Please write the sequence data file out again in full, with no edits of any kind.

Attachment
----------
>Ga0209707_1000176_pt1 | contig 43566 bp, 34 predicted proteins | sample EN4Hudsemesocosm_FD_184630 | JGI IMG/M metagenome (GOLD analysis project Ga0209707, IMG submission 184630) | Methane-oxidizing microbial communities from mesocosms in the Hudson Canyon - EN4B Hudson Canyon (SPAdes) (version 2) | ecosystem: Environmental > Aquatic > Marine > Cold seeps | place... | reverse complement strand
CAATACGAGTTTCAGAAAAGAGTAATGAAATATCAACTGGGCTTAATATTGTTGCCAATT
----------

>Ga0209707_1000176_pt1 | contig 43566 bp, 34 predicted proteins | sample EN4Hudsemesocosm_FD_184630 | JGI IMG/M metagenome (GOLD analysis project Ga0209707, IMG submission 184630) | Methane-oxidizing microbial communities from mesocosms in the Hudson Canyon - EN4B Hudson Canyon (SPAdes) (version 2) | ecosystem: Environmental > Aquatic > Marine > Cold seeps | place... | reverse complement strand
CAATACGAGTTTCAGAAAAGAGTAATGAAATATCAACTGGGCTTAATATTGTTGCCAATT